Greg Landsman, the Chabot-defying Democratic candidate, called the Ohio Republican vote on Jan. 6 “disqualifying” in itself, but also pointed to it as a “bigger streak of votes” that exemplifies his rightward shift. , including on abortion and even sexual marriage.

“To turn your back on democracy and your own constituents – knowingly siding at that time with people who had just attacked the Capitol, killed police officers and voted to annul an election is frightening, it is dangerous, it’s disqualifying,” Landsman said in an interview, noting that he ran mail and digital ads against Chabot over the issue.

Two other members who supported Trump-backed election challenges, Reps. Scott Perry (R-Pa.) and Carlos Gimenez (R-Fla.), could face competitive reelection in future cycles, but are widely considered safe in 2022.

Democrats are leaning heavily on the issue in the race against Perry, who had his phone seized by the FBI and was subpoenaed by the Jan. 6 committee. Harrisburg City Council member Shamaine Daniels challenging Perry, aired a TV ad which mentions the Capitol seat and the House Freedom Caucus chairman’s support for election challenges, as well as his positions on issues like abortion. Perry, in a recent debate, backed his votes.

Despite Jan. 6’s absence and Trump-backed bogus election objections as the main campaign messaging issues, senior Democrats like campaign leader Rep. Sean Patrick Maloney (DN.Y.) encouraged the candidates to label GOP opponents “extremists” on everything from baseless election fraud allegations to nationwide abortion bans.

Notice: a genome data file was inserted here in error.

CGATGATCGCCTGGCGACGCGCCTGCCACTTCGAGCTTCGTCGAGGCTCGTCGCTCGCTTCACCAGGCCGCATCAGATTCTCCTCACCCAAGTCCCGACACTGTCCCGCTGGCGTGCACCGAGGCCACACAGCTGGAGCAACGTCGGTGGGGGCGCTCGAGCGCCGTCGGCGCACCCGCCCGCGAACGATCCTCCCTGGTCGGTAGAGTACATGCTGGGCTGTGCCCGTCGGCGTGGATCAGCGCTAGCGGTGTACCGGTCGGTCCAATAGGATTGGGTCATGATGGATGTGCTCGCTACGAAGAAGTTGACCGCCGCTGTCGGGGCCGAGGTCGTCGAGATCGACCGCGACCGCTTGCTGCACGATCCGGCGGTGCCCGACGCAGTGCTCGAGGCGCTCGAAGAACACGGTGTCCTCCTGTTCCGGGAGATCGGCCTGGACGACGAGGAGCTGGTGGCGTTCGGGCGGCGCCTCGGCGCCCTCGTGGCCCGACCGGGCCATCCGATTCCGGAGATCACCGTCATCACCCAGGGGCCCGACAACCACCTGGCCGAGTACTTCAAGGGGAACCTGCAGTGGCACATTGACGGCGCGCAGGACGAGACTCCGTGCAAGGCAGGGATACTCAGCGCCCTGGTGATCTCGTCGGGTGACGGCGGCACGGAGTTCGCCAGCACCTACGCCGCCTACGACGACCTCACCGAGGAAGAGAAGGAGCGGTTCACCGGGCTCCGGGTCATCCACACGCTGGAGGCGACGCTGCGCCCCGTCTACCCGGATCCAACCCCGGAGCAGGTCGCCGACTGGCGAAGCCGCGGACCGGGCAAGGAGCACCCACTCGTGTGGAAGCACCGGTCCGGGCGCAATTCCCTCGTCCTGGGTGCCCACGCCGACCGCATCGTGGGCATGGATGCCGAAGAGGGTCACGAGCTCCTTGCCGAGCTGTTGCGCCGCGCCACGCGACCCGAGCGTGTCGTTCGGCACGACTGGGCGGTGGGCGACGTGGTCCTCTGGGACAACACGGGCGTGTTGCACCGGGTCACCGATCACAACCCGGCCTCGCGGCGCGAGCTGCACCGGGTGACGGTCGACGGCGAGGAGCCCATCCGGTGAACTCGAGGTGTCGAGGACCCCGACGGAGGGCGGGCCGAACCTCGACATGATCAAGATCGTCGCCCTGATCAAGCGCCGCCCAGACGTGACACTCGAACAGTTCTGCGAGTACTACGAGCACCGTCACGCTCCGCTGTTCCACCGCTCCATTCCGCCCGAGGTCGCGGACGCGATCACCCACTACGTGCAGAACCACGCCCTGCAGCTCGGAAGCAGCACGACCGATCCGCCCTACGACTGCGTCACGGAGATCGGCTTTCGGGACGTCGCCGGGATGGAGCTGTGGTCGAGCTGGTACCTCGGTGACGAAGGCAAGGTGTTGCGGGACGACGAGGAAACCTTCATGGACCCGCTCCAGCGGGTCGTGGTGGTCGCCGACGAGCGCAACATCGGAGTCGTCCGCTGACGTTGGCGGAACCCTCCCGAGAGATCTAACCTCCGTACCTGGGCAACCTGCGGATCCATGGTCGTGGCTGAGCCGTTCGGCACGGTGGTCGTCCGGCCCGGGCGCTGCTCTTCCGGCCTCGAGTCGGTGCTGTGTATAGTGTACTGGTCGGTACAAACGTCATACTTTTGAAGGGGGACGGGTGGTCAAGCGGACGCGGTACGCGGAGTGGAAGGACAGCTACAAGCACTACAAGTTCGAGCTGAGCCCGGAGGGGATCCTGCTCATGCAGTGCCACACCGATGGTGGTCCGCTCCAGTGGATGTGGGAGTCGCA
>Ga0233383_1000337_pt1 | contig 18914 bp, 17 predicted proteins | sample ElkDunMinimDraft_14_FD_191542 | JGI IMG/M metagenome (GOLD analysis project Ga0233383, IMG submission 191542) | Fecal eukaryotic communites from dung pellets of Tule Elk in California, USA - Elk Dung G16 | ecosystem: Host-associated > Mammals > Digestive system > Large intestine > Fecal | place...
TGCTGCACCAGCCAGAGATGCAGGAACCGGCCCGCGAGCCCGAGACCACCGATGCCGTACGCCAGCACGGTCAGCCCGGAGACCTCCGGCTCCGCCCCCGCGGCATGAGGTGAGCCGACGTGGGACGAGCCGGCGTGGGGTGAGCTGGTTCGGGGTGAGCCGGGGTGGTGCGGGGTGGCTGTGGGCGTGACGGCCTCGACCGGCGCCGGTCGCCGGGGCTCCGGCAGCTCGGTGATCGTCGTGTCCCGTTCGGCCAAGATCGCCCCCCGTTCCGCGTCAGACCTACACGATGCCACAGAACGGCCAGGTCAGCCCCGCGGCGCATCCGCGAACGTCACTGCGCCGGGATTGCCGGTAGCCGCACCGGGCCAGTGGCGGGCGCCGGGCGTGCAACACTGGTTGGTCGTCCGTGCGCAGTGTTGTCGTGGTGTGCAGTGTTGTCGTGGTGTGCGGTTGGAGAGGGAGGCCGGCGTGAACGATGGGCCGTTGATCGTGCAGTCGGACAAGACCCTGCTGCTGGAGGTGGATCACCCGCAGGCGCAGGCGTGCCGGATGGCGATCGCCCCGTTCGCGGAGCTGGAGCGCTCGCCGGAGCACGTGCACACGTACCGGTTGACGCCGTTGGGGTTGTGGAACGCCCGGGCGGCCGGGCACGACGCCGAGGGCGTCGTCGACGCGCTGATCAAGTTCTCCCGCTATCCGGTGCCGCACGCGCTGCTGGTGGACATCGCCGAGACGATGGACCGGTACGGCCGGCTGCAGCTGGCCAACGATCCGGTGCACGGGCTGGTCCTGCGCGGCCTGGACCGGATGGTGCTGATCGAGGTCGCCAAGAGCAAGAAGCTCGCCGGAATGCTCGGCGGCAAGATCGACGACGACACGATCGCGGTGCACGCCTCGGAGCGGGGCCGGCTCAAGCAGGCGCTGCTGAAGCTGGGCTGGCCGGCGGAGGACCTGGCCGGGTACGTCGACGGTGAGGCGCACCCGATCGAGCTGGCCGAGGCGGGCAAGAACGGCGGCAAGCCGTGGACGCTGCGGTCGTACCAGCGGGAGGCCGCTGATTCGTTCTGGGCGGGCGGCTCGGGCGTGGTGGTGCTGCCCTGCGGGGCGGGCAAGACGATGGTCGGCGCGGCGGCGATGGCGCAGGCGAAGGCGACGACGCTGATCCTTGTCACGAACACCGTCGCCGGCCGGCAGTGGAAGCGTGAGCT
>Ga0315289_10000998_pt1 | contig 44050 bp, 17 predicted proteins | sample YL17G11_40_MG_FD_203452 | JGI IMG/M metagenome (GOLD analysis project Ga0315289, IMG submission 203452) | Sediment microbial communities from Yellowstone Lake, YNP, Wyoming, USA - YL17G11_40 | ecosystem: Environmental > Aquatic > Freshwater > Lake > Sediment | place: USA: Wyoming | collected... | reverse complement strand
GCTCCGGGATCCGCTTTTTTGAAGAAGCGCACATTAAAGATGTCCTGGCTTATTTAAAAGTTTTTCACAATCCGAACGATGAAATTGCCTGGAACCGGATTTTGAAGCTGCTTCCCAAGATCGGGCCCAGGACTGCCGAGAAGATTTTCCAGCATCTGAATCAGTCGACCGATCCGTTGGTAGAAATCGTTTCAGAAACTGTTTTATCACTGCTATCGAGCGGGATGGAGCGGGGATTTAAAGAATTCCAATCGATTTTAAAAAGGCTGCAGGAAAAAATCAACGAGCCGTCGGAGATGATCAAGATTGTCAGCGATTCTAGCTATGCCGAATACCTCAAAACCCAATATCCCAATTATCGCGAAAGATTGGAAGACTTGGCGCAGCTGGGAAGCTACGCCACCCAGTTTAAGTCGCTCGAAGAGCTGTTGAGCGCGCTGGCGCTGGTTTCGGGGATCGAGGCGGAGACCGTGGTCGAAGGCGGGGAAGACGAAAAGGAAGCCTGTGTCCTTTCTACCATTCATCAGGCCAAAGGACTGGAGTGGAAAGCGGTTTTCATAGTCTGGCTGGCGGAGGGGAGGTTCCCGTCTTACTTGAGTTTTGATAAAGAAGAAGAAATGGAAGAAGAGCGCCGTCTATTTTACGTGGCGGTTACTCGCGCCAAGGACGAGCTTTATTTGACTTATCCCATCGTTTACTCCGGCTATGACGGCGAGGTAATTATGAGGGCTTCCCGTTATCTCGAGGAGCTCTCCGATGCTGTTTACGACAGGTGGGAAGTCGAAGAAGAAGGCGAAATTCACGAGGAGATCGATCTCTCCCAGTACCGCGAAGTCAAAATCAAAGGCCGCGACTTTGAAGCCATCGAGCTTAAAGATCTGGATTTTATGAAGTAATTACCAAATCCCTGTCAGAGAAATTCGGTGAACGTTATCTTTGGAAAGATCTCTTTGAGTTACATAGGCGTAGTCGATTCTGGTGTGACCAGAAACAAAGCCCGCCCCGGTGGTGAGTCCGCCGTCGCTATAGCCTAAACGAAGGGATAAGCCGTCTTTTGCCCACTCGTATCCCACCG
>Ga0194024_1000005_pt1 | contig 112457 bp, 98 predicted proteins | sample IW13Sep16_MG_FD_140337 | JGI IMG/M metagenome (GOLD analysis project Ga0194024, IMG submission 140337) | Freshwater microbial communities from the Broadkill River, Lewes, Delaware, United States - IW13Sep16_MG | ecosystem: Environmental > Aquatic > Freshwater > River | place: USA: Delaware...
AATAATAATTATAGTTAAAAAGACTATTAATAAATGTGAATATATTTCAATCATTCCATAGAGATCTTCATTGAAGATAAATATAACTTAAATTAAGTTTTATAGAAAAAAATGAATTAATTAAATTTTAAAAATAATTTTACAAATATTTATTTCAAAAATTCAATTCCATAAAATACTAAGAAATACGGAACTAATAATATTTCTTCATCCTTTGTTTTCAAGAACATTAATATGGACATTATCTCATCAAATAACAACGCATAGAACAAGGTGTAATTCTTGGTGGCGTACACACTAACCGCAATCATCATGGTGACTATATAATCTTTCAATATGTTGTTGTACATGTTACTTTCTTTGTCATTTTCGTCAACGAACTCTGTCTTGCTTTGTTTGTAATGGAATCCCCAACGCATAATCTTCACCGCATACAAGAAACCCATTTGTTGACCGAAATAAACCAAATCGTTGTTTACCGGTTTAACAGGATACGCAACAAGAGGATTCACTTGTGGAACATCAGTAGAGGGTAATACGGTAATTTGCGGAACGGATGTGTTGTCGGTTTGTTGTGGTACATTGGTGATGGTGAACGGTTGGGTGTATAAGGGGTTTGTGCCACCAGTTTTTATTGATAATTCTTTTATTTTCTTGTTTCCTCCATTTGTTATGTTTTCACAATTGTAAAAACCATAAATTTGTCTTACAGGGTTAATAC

That tactic may have already saved a swing seat, according to several Democrats.

Even before his scandal over the false declaration of military service, Toledo, Ohio-based GOP challenger JR Majewski was weakened by months of hits for his appearance on Capitol Hill on Jan. 6. “Officers have been beaten with fists, bats and even the American flag.

And even in districts without paid TV ads referencing Jan. 6, Republicans answered debate questions about their campaign objections, as well as digital and mail ads as well as social media calls from Democratic opponents. Chabot defended his vote supporting GOP challenges to the Pennsylvania results when he received a question about it during a candidates’ forum with Landsman this month, while Rep. Chris Dads (DN.H.) lambasted Republican opponent Karoline Leavitt on Wednesday for her support for election objections. (No evidence of widespread voter fraud in Pennsylvania exists, and the Supreme Court rejected a GOP-led effort to overturn its results.)

Responding to Landsman’s criticism of Chabot’s electoral vote as “disqualifying,” incumbent GOP campaign manager John Gomez responded in a statement that Landsman’s “support for tax hikes and socialist policies that have increased burden on families and the record of trying to defund the police is disqualifying.”

Then there’s Wisconsin Republican Derrick Van Orden, who tops the short list of Republicans targeted for their Jan. 6 ties. The GOP candidate used campaign funds to pay for the trip to Washington that day, although it was refused to enter the Capitol grounds January 6th. While clinging to the retired rep. Ron Kind(D-Wis.) The red-tilt district is a big reach for Democrats this year, Kind said he was hopeful — in part because of Van Orden’s story.

“He was here on the Mall. He was part of the crowd,” Kind said of Van Orden. “Wisconsin is not nice. This stuff rubs people the wrong way.